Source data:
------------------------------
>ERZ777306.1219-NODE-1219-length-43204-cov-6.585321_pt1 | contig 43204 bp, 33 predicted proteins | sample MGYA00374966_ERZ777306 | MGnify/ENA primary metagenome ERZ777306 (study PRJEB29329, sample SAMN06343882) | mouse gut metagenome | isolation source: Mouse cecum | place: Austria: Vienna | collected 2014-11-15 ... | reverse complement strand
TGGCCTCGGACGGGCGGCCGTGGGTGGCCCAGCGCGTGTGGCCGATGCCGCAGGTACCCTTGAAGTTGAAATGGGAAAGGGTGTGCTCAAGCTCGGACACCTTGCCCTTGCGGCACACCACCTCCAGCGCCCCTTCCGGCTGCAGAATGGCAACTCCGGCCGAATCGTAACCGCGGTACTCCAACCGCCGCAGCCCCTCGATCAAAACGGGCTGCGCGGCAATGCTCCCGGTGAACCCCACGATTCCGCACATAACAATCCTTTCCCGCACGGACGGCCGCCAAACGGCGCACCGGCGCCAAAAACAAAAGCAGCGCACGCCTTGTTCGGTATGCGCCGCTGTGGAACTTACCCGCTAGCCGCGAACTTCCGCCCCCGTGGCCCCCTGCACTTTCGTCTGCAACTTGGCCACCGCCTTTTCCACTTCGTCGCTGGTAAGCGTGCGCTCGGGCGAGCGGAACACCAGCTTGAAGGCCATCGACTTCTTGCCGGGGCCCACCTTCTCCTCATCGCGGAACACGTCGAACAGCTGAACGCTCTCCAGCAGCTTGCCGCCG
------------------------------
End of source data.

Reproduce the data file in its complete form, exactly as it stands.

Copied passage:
>ERZ777306.1219-NODE-1219-length-43204-cov-6.585321_pt1 | contig 43204 bp, 33 predicted proteins | sample MGYA00374966_ERZ777306 | MGnify/ENA primary metagenome ERZ777306 (study PRJEB29329, sample SAMN06343882) | mouse gut metagenome | isolation source: Mouse cecum | place: Austria: Vienna | collected 2014-11-15 ... | reverse complement strand
TGGCCTCGGACGGGCGGCCGTGGGTGGCCCAGCGCGTGTGGCCGATGCCGCAGGTACCCTTGAAGTTGAAATGGGAAAGGGTGTGCTCAAGCTCGGACACCTTGCCCTTGCGGCACACCACCTCCAGCGCCCCTTCCGGCTGCAGAATGGCAACTCCGGCCGAATCGTAACCGCGGTACTCCAACCGCCGCAGCCCCTCGATCAAAACGGGCTGCGCGGCAATGCTCCCGGTGAACCCCACGATTCCGCACATAACAATCCTTTCCCGCACGGACGGCCGCCAAACGGCGCACCGGCGCCAAAAACAAAAGCAGCGCACGCCTTGTTCGGTATGCGCCGCTGTGGAACTTACCCGCTAGCCGCGAACTTCCGCCCCCGTGGCCCCCTGCACTTTCGTCTGCAACTTGGCCACCGCCTTTTCCACTTCGTCGCTGGTAAGCGTGCGCTCGGGCGAGCGGAACACCAGCTTGAAGGCCATCGACTTCTTGCCGGGGCCCACCTTCTCCTCATCGCGGAACACGTCGAACAGCTGAACGCTCTCCAGCAGCTTGCCGCCG